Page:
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Where’s the !#%@&? printer?!
Here it is: Start > Settings > Devices > Printers and scanners.
The printers your PC knows about
Know where the files go
If you’re always in the same office using the same printer, this is a helpful feature to turn on.
If you move around a lot, avoid surprises by turning this feature off so you don’t try to send files to a printer somewhere else.
Let’s walk through the options.
- We’ll search your network for more printers.
- You’ll see some choices we’ll discuss for the next few pages.
You’ve got a lot of options here
Which ones are the best for you can depend on the size of the business you’re working for. If you work for a large corporation with thousands of people, it’s likely that the printers are joined to the corporate network and, under normal conditions, you should‘ve been able to find the one you want. So before trying anything else with the software, go check the physical printer to see if the power is on, it’s warmed up, and ready to go by making a quick copy of something. If you’re in a small or medium-sized business, you’ve probably already checked all that because it’s not as far to walk. 😉
When you’re at the printer, see if its name (or maybe its IP address) is taped to it or pinned above it. Jot that down before you go back to your PC. When at your PC, do this:
Even when the printer doesn’t seem that old, it can pay to try this.
If the default option came up empty and you’re in a medium or large organization, you might be able to search for a printer based on your location. If you’re in a small business in a single location, you probably won’t see this option listed.
Select Next to see a way to browse by building.
To connect, double-click
Or press and hold the name of the printer that appears in this list.
If you’ve got multiple floors, buildings, or cities, this can help narrow your choices and show you the name of the printer you’re trying to connect to.
If the default search didn’t find the printer and you don’t have the option to search by location, try searching for it by name.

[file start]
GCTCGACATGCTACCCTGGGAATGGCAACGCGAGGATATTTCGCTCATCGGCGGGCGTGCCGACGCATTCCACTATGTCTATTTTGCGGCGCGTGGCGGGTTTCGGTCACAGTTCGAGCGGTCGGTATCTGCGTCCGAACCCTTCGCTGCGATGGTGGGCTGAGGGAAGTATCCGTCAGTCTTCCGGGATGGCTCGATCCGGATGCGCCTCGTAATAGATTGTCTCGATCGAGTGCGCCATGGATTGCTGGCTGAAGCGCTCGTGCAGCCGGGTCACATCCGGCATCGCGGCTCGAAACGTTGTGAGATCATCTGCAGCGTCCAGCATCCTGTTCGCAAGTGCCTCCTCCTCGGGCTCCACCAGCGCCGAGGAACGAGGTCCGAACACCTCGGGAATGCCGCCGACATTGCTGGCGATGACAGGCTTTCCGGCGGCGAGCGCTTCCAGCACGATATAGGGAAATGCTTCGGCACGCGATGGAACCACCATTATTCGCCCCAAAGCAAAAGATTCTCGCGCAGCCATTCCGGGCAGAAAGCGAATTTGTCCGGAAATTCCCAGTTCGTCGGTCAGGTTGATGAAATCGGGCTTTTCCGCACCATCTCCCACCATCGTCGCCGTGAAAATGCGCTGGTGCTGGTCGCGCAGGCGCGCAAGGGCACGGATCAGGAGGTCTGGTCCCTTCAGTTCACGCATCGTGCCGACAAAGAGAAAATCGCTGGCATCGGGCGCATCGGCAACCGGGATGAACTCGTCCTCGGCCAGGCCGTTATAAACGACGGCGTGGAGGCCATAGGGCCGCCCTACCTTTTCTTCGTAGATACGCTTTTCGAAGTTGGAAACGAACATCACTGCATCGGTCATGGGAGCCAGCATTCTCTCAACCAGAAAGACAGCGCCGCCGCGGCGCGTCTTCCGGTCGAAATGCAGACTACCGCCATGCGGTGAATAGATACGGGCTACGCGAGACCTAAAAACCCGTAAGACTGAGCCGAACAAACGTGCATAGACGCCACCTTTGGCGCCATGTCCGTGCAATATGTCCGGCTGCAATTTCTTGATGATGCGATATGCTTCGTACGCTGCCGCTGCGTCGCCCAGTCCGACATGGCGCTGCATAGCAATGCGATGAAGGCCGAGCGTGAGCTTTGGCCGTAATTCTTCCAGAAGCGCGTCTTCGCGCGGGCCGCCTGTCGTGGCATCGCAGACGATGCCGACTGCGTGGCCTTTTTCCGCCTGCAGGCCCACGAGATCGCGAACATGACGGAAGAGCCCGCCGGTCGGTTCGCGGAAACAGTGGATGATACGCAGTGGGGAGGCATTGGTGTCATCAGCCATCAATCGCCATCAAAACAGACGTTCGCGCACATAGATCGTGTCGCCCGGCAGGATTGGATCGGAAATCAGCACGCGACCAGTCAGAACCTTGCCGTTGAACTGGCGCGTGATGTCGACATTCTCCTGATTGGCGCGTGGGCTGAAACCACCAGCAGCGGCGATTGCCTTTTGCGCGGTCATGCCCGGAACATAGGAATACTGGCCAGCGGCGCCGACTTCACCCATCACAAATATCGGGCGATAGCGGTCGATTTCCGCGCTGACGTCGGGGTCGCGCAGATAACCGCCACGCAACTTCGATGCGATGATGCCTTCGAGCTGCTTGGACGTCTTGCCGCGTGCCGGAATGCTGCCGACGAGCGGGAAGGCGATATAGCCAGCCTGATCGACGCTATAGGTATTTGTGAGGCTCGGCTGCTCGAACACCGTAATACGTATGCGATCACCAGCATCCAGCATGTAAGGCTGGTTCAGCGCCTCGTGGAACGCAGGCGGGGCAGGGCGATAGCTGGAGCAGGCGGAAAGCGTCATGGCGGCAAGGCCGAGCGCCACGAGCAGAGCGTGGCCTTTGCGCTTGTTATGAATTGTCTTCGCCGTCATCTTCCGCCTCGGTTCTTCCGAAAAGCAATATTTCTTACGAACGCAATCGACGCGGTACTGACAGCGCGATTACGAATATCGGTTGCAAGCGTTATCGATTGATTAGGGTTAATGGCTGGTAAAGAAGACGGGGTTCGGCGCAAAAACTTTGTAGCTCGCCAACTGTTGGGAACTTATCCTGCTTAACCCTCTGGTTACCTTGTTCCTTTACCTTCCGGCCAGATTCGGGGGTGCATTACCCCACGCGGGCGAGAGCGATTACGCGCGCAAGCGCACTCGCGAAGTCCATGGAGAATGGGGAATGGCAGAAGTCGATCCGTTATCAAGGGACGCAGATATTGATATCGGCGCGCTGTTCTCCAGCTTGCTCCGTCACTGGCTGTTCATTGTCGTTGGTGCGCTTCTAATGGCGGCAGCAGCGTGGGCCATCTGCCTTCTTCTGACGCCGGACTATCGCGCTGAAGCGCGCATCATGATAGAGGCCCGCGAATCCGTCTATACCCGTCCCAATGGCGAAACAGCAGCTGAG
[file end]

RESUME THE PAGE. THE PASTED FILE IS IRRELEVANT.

In large companies, the “computername” shown in the examples is likely the name of the server that many of the printers in your location are connected to. If you’re not sure what this is but you know the name of another printer in the organization, you can try that server name here. But if you don’t know the name, you’re probably not going to be able to guess and you’re going to need ask someone, such as a coworker who has connected to the printer or your IT folks.
In a small business, the name might be the name of a PC that’s in a room with the printer. As it goes with a large business, if you don’t know, you’re going to have to ask.
Take a careful look at the examples given because the direction of the slashes matters.
If you’re in a medium or large business and nothing has worked so far, it’s likely that you’re going to have to contact your IT department and ask for help. If their response is to give you only the printer’s IP address (or hostname) to go on, that’s OK—they’re actually being really helpful—because you’ll just need to paste it into a box and you’re done.
A small- or medium-size business might have a Bluetooth wireless network printer. If you know that your office has a wireless printer, do this:
You’ll kick off a search for wireless printers that you can then select and try to connect to.
One thing a small business (which in this case means fewer than 100 devices on the network) can try is to manually add a network printer. Here’s how:
Expand the list, pick a printer that begins with “WSD-” (and then a long number), and then select Next.
If there are a lot of “WSD-” entries in the list, you’ll have to ask someone in your organization which one to choose.
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